Posted On: May 21, 2012

New Jersey Residents Do Not Give Up Their Expectation of Privacy When Hosting Large House Parties – Even When Violating Noise Ordinances

In New Jersey v. Kaltner, the Supreme Court of New Jersey held that a trial court correctly suppressed drug evidence found in a bedroom during a warrantless search of a residence by police officers who were responding to noise complaints.

On October 22, 2009, housemates of defendant Derek J. Kaltner hosted a party in the home they rented in Long Branch, New Jersey. Five Long Branch police officers in plain clothes responded to the home after receiving noise complaints. The officers canvassed the house, looking for its residents. An officer peered into Kaltner’s bedroom and saw pills, which he seized. The same officer also observed Kaltner's identification cards sitting on the table near the pills. One of the partygoers telephoned Kaltner, who was at his parent's home in Rochelle Park. Kaltner returned to the residence and was arrested and charged with possession of a controlled dangerous substance.

The trial court found that the officers were invited to enter - at least into the common area of the home. However, the trial judge suppressed the drug evidence after concluding that the officers unlawfully extended their search beyond entry into the first floor main living area. The judge explained that any number of methods could have been employed by the officers to locate a resident of the premises that would not have required invading the private areas of the home without a warrant. On appeal, the question was whether, after their legitimate entry, the community caretaking exception to the warrant requirement justified the officers' conduct in fanning out in search of those in control of the premises in an attempt to abate the noise nuisance.

The appellate court upheld the trial court, noting that the objective of noise abatement could have been achieved well short of the officers' full-scale search. For example, given the number of officers present and the fact that the offending noise emanated from the crowd itself, the officers could easily have dispersed the partiers. The Supreme Court agreed, holding that because the police officers' warrantless search of the home after they were called to address a noise complaint was not objectively reasonable, the evidence obtained during the search was properly suppressed.

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Posted On: May 17, 2012

Child Pornography Legal To View Online In New York – Court Rules That Looking At Porn Doesn't Mean Possession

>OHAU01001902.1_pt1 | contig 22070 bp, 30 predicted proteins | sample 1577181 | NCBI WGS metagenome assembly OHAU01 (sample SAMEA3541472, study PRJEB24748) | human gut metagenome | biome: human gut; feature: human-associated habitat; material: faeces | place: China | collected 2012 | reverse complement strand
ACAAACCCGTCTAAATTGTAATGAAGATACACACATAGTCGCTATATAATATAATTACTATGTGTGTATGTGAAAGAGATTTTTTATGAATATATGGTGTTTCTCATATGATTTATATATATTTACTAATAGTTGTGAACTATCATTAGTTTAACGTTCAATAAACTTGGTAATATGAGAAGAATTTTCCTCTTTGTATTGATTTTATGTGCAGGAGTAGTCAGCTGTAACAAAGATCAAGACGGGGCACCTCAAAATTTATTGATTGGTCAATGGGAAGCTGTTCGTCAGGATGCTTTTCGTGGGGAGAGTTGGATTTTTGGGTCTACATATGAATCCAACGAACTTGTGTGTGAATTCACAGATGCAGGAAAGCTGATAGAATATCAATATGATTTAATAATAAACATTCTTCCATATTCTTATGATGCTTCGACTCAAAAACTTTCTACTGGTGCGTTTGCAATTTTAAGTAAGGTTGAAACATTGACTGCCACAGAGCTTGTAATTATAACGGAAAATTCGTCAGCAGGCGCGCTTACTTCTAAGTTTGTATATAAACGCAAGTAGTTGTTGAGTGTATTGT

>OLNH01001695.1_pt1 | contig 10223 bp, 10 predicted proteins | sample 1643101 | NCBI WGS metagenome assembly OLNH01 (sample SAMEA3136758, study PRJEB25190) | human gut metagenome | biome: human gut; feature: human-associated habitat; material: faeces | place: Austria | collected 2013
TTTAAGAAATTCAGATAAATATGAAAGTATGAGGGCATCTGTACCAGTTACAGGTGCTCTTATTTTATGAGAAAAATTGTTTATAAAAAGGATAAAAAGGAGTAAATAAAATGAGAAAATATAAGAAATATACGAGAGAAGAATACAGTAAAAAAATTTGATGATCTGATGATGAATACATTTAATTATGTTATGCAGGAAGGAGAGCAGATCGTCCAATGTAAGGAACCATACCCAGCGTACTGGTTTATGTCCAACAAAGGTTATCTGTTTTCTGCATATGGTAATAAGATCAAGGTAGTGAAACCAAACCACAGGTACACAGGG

In The People v. James D. Kent, 2012 NY Slip Op 3572, the Court of Appeals of New York reversed Defendant Kent’s conviction for possession of child pornography as to counts relating to pornographic images he did not download or otherwise manipulate or control.

On May 26, 2005, defendant James D. Kent, a professor of public administration at a Dutchess County college, received a new office computer through a campus-wide technology upgrade. The files stored on the hard drive of the old computer were transferred to the new computer. On April 5, 2007, a student employee of the college's information technology (IT) department went to defendant's office in response to his complaints that his computer was malfunctioning. While running a virus scan of the computer's hard drive, the employee discovered a work folder containing numerous ".jpg" or picture files, displayed as "thumbnails," of scantily clad, prepubescent girls in provocative poses. When the virus scan failed to correct the computer's unresponsiveness, the employee removed defendant's hard drive and took it back to the IT office, where supervisors learned of the images. College administrators informed defendant that these images had been found on his computer, but defendant denied any knowledge of them.

Approximately two weeks later, the college submitted defendant's hard drive to the Town of Poughkeepsie Police Department with a "Consent to Search" form signed by a college administrator. Thereafter, an investigator in the computer forensic lab of the New York State Police conducted a forensic analysis of defendant's hard drive and found a variety of pornographic images and videos featuring children. But while many images/videos had been purposefully downloaded by defendant, others had been simply viewed and automatically “cached”, or stored to his hard drive with no action on his part.

After a bench trial, defendant was convicted of promoting a sexual performance by a child (Penal Law § 263.15) and possessing a sexual performance by a child (Penal Law § 263.16). He was sentenced to concurrent indeterminate prison terms of one to three years. He appealed; the Appellate Division of the Supreme Court (New York) affirmed. He sought further review.

The Court of Appeals of New York found that defendant was properly convicted of promotion and possession of a video and other images of child pornography recovered from his computer where the evidence established that he had downloaded and/or saved the video and the images prior to deleting them. However, as to images that were automatically cached, the Court ruled differently. It held that evidence of the existence of cached images of child pornography on a defendant's computer, without more, was insufficient to prove that the defendant procured or possessed them. As there was no evidence that defendant downloaded, saved, printed, or otherwise manipulated or controlled a Web page containing images of child pornography while it was on his screen, evidence that he had accessed a given child porn site was insufficient to convict him of promoting or possessing a sexual performance by a child. Defendant's conviction of promotion and possession was reversed as to the counts relating to images he had not downloaded or otherwise manipulated or controlled.

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